Interview: Grant Pattison

What factors are driving the expansion of online shopping in South Africa?

GRANT PATTISON: Online shopping is still in its infancy, and is estimated to account for less than 0.5% of retail sales. However, growth is expected to accelerate quickly as the country’s shoppers begin to realise the benefits of online shopping, and as the internet becomes more affordable and accessible for citizens of South Africa.

The trend up until now has been for consumers to research durable goods online, then make the purchase in store. But consumers are becoming more comfortable with the concept of purchasing online. The future of retail is a seamless customer experience that meets the demands of customers in all channels. For example, if a customer does not like a product that was purchased online, the product will be collected at no extra cost, or the customer can return it to any store location for a full refund or replacement.

What are the main supply chain challenges here, and to what extent do these stifle logistics gains?

PATTISON: The economic development of South Africa over the past decade has positioned the country to be the main logistics hub for sub-Saharan Africa. In many parts of the country, development has outpaced the expansion of road and rail infrastructure, making the lead time of goods difficult to control. There is still a big gap between South Africa and the capabilities of Europe or the US in terms of achieving efficient and regular lead times for the flow of goods. This can mean less reliability, which leads to higher stock levels and the need for more working capital. Different Customs clearance standards also pose a significant hindrance to perfecting lead times – particularly when many Customs clearance stations have different lead times.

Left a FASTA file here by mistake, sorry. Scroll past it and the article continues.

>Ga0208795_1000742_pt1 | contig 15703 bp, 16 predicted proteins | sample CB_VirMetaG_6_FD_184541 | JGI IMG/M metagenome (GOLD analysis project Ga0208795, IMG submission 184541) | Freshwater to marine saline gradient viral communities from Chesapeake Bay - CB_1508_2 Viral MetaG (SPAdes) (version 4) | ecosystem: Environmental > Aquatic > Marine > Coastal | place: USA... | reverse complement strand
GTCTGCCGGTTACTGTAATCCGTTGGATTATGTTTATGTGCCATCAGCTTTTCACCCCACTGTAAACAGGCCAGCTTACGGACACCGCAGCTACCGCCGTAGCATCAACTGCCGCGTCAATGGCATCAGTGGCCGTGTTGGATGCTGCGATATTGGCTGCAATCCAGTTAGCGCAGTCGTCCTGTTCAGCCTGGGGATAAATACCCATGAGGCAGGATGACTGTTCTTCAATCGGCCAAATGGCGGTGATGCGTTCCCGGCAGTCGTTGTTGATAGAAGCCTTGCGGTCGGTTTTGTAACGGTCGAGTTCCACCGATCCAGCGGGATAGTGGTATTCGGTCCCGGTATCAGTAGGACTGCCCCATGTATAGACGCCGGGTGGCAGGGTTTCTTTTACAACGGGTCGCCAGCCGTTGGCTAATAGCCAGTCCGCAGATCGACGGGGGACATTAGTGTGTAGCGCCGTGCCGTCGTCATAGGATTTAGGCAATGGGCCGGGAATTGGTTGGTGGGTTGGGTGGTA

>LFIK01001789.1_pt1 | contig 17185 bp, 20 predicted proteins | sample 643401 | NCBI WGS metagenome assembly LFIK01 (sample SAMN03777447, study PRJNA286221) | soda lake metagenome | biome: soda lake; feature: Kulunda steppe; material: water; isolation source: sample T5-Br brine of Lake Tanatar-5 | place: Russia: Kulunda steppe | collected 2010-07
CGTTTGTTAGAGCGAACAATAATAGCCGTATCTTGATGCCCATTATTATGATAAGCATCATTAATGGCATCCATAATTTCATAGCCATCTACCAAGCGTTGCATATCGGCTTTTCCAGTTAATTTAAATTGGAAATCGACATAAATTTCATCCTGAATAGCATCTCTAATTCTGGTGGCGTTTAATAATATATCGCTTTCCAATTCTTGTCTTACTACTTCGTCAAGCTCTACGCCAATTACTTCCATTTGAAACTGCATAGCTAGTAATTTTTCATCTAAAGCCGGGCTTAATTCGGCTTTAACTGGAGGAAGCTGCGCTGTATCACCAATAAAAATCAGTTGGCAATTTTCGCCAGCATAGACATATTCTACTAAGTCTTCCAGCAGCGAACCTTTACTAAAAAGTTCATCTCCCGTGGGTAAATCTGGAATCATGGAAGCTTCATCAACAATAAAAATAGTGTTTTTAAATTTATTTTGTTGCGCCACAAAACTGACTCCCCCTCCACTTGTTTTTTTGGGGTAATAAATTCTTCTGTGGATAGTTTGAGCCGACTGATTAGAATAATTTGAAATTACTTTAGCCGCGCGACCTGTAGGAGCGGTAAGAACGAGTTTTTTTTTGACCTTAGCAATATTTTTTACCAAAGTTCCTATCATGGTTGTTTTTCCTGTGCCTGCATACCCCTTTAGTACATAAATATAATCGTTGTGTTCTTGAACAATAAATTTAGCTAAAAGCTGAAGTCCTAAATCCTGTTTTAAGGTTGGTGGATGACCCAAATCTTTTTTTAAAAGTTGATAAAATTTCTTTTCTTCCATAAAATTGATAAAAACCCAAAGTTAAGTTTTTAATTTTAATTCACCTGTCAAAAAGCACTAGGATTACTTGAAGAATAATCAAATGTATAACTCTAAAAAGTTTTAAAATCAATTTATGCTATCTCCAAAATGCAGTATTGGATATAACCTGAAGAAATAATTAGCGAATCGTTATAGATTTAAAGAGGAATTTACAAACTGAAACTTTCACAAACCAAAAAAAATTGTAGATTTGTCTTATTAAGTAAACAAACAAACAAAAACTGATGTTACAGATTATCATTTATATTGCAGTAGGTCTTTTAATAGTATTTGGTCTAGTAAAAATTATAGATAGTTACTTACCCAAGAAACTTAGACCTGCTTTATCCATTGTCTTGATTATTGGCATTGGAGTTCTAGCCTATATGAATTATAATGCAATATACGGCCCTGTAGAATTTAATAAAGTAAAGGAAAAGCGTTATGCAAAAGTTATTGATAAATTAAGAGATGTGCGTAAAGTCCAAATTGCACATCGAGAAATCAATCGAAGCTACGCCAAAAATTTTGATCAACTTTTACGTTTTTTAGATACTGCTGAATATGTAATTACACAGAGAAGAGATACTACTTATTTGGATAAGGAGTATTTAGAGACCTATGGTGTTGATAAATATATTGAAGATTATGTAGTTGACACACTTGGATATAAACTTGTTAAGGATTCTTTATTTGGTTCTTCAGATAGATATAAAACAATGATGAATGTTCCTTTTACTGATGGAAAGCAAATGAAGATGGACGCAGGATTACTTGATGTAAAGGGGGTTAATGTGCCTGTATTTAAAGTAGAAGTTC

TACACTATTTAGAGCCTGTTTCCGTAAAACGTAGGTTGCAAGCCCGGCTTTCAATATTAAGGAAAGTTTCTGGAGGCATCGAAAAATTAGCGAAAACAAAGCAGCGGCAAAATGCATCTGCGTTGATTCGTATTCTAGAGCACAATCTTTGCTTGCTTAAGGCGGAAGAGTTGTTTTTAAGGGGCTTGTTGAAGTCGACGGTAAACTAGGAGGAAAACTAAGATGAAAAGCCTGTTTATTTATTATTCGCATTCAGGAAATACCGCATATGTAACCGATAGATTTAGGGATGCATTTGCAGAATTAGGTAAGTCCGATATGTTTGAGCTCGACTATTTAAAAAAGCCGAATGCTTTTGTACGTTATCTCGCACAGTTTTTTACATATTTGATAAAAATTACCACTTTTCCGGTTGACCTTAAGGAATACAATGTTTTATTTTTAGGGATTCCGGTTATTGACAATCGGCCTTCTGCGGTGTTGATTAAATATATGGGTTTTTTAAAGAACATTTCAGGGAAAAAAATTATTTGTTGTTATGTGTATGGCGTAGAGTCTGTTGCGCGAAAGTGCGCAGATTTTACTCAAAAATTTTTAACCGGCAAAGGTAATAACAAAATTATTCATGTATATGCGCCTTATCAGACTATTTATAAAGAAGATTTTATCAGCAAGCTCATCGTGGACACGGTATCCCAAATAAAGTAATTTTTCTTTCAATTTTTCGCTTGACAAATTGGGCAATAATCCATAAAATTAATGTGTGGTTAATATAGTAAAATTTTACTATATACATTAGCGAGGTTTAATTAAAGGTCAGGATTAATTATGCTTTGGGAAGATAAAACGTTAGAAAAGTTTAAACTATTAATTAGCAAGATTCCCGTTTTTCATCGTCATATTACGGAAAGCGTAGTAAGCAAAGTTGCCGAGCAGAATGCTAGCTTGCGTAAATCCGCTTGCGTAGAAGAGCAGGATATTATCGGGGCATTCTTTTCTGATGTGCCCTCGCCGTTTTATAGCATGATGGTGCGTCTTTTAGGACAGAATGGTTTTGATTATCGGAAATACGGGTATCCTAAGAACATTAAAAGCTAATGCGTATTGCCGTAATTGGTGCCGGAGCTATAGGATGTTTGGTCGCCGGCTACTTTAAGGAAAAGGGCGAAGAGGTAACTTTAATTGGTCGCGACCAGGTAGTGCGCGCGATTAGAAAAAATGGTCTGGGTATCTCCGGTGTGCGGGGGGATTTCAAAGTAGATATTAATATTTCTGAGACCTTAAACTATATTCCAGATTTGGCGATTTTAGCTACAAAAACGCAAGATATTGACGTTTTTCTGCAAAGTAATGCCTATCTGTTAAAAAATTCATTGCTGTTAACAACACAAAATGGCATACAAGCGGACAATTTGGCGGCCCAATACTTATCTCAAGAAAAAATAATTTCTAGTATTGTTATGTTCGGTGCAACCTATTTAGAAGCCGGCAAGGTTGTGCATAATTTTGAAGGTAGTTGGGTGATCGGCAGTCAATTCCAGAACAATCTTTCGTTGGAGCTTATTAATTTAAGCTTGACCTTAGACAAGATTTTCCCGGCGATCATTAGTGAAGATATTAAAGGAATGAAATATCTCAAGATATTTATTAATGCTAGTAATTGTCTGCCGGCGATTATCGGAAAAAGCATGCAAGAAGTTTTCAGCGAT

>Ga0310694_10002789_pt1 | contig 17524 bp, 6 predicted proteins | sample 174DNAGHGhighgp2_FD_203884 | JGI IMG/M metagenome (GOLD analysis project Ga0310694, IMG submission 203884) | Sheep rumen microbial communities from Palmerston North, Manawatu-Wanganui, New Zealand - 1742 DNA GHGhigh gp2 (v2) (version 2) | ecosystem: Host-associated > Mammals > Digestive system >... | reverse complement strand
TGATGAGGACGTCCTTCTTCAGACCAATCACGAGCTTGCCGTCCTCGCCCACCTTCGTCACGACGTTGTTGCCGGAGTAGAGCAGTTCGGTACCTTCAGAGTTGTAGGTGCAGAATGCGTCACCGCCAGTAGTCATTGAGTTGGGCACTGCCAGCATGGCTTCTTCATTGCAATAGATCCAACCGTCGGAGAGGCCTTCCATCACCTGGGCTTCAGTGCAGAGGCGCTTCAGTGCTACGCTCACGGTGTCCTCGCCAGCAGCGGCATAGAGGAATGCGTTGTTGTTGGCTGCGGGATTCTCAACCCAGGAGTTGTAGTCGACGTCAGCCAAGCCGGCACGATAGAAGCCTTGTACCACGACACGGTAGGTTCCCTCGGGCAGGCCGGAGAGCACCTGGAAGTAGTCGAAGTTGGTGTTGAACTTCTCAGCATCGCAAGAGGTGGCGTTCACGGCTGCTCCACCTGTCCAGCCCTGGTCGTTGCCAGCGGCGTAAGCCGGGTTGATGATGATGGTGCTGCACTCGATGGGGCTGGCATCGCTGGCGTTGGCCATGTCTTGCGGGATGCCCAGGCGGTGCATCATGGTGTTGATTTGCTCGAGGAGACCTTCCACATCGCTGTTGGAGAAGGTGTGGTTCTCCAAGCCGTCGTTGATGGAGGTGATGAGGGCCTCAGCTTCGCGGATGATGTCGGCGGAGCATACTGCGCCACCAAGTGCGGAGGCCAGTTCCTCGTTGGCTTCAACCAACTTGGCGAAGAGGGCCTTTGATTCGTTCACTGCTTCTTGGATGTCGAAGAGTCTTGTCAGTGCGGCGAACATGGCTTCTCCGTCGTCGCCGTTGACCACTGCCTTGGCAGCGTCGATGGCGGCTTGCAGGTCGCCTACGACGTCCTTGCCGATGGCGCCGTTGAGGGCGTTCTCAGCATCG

How can the government encourage partnerships between small-scale food producers and retailers?

PATTISON: Retailers want consistent and reliable small-scale farmers who produce a quality crop that they will be comfortable and confident to sell to customers. The government already provides assistance to small farmers in areas of infrastructure such as fencing, irrigation, machinery and equipment. And the Department of Agriculture, Fisheries and Forestry is doing commendable work in encouraging retailers to purchase fresh produce directly from farmers. Pack houses are also crucial for small-scale farmers to properly sort, pack and store crops before they can be transported to stores or distribution centres.

Do you see the spread of supermarkets eroding the role of informal traders in communities?

PATTISON: Perhaps one way of looking at the status of informal and independent retail outlets is through a wholesale lens. The experience of many developed markets is that fast-moving consumer goods wholesaling has a tendency to stabilise at roughly 20% of total market share.

South Africa has a vibrant independent retail sector that includes large independent traders and also smaller (usually township-based) spaza shops, which are mostly supplied by wholesalers. The business model of these wholesalers should include providing our independent wholesale customers with coaching, technical assistance and supportive procurement terms in order to assist them with competing more effectively against national retail chains.

In your opinion, what factors are contributing to merchandise price inflation?

PATTISON: Food inflation is driven by increased input costs including fuel and fertiliser. Consumers are sensitive to price increases, particularly less well-off consumers who are reliant on social grants. A key retail response should be to ensure exceptional cost control pursuant to operating a very low cost distribution channel, as well as forging supplier partnerships that aim to accurately forecast and meet demand, thereby reducing inefficiencies and wastage in the supply chain.